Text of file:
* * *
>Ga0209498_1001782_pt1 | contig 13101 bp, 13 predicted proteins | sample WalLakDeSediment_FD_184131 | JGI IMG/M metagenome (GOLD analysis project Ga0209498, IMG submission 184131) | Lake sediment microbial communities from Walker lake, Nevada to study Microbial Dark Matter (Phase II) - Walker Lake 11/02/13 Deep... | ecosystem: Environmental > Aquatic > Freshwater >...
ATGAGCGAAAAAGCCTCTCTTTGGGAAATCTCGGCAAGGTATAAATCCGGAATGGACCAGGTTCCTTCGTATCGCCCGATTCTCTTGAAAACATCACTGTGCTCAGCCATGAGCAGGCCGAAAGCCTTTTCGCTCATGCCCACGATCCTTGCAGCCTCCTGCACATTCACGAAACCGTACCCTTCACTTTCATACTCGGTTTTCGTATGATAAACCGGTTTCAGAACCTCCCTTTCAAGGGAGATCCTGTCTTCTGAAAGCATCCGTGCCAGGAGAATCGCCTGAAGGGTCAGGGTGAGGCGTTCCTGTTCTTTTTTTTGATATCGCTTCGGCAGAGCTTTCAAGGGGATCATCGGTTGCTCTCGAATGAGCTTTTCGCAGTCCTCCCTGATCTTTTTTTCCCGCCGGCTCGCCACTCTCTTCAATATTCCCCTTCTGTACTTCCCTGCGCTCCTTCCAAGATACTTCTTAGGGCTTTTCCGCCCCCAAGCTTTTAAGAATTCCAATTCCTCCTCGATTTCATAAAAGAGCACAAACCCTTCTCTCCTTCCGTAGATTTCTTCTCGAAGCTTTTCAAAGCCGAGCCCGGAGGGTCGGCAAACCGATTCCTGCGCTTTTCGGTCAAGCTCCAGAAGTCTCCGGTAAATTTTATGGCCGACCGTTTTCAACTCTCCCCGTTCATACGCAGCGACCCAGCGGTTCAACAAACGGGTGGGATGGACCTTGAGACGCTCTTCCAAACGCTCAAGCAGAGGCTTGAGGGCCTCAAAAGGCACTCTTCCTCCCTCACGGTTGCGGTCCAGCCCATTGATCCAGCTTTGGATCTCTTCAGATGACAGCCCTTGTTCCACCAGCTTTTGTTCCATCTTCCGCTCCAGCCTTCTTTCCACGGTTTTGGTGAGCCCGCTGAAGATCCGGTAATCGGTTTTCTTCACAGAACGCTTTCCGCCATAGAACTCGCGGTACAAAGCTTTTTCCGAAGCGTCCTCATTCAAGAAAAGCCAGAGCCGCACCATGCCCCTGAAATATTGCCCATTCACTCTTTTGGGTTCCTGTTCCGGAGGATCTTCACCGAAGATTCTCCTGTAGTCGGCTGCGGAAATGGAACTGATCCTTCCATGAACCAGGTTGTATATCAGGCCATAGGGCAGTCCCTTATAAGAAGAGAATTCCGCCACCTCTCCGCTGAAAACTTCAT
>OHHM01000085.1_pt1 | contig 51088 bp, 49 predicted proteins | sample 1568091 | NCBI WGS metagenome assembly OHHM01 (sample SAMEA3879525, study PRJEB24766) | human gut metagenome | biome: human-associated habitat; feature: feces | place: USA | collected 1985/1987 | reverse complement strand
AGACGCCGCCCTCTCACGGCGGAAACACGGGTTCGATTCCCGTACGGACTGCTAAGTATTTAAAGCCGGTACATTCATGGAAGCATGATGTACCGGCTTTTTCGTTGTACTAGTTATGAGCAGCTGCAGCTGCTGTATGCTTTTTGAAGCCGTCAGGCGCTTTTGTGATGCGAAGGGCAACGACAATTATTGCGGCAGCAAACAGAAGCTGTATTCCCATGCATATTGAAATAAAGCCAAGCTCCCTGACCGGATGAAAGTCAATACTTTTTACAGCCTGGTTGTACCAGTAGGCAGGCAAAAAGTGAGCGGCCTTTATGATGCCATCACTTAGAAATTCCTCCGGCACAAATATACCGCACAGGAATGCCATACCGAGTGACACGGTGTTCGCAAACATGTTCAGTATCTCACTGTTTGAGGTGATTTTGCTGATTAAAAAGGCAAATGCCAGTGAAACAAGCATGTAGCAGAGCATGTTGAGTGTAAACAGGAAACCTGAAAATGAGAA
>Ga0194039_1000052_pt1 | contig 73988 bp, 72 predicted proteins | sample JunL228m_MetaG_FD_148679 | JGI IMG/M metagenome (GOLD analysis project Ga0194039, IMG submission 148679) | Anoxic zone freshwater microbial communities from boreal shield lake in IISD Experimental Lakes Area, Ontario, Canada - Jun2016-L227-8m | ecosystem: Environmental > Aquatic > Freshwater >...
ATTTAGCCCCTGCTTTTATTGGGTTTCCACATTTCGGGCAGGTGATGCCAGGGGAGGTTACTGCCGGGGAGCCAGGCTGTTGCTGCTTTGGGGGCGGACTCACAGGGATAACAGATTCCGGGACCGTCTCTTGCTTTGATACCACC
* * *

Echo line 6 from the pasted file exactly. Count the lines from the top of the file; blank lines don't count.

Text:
ATTTAGCCCCTGCTTTTATTGGGTTTCCACATTTCGGGCAGGTGATGCCAGGGGAGGTTACTGCCGGGGAGCCAGGCTGTTGCTGCTTTGGGGGCGGACTCACAGGGATAACAGATTCCGGGACCGTCTCTTGCTTTGATACCACC